Dose-ranging effect of systemic diphenhydramine on postoperative quality of recovery after ambulatory laparoscopic surgery: A randomized, placebo-controlled, double-blinded, clinical trial

Gildasio S. De Oliveira*, Jane Bialek, R. J. Marcus, Robert McCarthy

*Corresponding author for this work

Research output: Contribution to journalArticlepeer-review

11 Scopus citations

Abstract

Study objective: Diphenhydramine is an antihistamine with previously demonstrated analgesic and antiemetic properties. However, it is unknown if the beneficial perioperative properties of diphenhydramine can translate to a better quality of postsurgical recovery. The main objective of the current investigation was to investigate dose-ranging effects of diphenhydramine on quality of recovery after surgery. Setting: Tertiary hospital in the United States. Design: A prospective, randomized, double-blind trial. Intervention: Saline, diphenhydramine 25 >mg, or diphenhydramine 50 mg given intravenously before induction. Measurements: The primary outcome was global Quality of Recovery-40 at 24 hours. Postoperative pain, nausea, opioid consumption, and discharge time were also evaluated. Main results: Ninety subjects were randomized, and 75 completed the study. The median (interquartile range) Quality of Recovery-40 scores were not different among study groups: 164 (151-189), 169 (159-181), and 172 (157-185) for the saline, 25-mg diphenhydramine, and 50-mg diphenhydramine groups, respectively (P =.74). Postoperative nausea was decreased in the 50-mg group, 3 of 24 (12.5%), compared with the saline group, 12 of 27 (44%), P =.01. There was an inverse linear association between postoperative opioid consumption and quality of recovery (R2 = 0.37, P <.001). Conclusions: Diphenhydramine does not provide dose-ranging improvements on postoperative quality of recovery after ambulatory laparoscopic gynecologic surgery. Our results support a recent concept that not all postoperative nausea and vomiting symptoms are clinically important. Future studies evaluating postoperative nausea and vomiting should include patient-centered outcomes to validate the clinical importance of the examined interventions.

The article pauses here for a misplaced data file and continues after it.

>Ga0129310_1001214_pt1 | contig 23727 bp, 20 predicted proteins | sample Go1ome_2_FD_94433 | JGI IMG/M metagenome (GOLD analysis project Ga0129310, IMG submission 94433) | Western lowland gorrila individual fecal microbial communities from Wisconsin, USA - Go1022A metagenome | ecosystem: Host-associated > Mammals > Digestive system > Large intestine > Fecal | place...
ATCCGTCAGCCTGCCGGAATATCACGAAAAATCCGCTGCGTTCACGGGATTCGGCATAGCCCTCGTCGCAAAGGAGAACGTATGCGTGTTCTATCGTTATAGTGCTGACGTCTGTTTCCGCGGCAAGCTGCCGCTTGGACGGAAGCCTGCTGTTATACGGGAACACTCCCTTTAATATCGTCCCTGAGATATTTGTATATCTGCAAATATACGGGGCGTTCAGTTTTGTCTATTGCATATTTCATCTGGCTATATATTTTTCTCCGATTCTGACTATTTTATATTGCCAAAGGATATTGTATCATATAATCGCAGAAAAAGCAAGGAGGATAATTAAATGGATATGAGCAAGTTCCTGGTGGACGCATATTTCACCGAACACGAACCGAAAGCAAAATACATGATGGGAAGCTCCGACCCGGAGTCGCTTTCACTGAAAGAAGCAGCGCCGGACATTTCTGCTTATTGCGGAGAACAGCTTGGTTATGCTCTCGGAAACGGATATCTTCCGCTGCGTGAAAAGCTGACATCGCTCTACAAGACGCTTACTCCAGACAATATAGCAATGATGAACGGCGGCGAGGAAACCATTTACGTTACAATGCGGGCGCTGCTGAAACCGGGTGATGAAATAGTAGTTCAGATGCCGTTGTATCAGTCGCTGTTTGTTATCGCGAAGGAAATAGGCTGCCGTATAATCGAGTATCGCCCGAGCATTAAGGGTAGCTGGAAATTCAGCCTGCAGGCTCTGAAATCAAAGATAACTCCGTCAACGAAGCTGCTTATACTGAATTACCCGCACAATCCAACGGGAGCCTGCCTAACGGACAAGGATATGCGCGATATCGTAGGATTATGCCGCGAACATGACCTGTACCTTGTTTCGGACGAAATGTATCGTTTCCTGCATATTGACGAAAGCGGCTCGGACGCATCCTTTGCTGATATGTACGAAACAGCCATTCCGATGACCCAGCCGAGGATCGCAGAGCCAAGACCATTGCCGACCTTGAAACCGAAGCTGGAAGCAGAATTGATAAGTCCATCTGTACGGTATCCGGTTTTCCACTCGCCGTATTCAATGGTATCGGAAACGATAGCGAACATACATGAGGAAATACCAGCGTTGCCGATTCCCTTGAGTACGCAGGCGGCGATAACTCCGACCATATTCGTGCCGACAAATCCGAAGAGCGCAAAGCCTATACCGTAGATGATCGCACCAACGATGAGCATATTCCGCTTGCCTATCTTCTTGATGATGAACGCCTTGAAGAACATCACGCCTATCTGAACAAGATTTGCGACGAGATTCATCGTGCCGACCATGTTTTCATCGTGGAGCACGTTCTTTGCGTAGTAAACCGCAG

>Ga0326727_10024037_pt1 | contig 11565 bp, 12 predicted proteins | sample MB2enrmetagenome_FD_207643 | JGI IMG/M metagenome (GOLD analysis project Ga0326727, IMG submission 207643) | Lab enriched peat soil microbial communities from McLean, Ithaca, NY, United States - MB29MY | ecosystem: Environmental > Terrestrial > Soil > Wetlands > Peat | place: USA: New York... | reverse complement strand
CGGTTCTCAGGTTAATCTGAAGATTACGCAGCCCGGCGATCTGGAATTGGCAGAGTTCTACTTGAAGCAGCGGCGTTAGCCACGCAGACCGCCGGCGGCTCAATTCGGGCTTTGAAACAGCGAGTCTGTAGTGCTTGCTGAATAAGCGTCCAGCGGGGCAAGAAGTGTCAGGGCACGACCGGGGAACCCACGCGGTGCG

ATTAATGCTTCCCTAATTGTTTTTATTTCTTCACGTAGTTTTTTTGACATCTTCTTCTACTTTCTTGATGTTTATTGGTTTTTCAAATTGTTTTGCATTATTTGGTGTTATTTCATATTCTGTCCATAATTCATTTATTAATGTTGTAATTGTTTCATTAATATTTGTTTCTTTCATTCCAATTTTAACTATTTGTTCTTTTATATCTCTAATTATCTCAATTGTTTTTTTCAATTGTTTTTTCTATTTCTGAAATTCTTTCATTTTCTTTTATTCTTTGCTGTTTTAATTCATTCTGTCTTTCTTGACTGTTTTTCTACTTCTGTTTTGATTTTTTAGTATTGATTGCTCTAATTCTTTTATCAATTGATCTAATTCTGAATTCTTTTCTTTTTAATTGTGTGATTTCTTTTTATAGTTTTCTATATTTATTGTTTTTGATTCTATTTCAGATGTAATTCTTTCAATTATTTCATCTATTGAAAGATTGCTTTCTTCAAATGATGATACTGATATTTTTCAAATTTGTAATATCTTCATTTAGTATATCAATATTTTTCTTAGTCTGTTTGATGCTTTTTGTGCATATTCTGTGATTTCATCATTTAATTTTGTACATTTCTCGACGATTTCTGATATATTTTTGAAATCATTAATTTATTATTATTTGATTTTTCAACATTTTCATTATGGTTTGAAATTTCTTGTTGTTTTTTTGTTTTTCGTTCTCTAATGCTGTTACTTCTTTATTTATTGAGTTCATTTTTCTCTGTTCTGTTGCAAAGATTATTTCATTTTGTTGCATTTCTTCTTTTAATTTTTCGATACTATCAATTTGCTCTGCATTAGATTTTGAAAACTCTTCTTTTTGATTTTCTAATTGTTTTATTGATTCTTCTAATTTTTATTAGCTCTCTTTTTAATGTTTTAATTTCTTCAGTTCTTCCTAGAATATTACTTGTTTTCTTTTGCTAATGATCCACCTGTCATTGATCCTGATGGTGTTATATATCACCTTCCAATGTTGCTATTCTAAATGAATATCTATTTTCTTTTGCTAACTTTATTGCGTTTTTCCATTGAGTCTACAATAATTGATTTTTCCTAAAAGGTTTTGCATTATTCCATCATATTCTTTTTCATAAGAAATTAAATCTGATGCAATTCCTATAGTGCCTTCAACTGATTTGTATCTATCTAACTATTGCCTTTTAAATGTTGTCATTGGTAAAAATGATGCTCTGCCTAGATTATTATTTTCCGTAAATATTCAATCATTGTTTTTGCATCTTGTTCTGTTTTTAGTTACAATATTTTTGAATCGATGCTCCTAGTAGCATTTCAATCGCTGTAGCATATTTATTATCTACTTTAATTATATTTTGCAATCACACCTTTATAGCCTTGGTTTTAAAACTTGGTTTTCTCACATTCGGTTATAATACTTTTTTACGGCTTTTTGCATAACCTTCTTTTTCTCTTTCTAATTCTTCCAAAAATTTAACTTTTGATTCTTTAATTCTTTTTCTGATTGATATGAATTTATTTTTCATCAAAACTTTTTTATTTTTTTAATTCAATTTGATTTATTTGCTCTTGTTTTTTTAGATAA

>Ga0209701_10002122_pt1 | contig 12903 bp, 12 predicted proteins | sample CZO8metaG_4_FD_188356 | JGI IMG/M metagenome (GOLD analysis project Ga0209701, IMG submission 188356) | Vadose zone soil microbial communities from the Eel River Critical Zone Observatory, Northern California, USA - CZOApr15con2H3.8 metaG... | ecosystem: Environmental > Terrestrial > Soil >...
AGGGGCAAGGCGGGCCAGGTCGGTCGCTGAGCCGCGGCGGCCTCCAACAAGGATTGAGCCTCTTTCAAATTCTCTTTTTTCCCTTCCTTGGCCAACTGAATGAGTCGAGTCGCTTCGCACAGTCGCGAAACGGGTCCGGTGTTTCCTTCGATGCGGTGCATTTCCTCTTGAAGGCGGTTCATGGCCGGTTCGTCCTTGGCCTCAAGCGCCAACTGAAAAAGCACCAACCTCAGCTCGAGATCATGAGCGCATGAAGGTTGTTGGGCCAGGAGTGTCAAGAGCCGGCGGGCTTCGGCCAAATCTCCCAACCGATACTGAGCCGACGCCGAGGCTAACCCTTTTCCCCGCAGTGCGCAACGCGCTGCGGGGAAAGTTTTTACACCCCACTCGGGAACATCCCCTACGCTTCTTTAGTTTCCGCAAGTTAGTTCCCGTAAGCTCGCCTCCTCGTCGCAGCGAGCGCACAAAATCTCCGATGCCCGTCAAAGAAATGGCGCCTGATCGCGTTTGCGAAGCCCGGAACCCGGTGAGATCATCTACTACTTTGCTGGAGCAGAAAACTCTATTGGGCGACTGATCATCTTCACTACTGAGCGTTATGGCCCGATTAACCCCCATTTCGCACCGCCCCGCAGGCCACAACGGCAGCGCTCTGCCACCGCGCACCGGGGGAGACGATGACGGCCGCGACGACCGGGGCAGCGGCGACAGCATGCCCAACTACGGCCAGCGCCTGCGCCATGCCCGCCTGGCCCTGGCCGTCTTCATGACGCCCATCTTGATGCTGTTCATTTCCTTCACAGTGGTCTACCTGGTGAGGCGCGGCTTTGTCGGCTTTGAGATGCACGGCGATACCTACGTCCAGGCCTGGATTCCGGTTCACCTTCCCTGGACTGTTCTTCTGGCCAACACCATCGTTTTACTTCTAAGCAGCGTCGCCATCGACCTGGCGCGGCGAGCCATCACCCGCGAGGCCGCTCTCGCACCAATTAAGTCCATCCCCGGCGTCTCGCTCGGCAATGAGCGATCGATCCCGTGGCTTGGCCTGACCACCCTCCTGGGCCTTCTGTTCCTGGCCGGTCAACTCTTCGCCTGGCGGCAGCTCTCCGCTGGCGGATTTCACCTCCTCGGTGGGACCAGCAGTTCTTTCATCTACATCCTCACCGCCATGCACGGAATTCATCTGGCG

Original languageEnglish (US)
Pages (from-to)46-52
Number of pages7
JournalJournal of Clinical Anesthesia
Volume34
DOIs
StatePublished - Nov 1 2016

Keywords

  • Ambulatory
  • Diphenhydramine
  • Quality
  • Recovery
  • Surgery

ASJC Scopus subject areas

  • Anesthesiology and Pain Medicine

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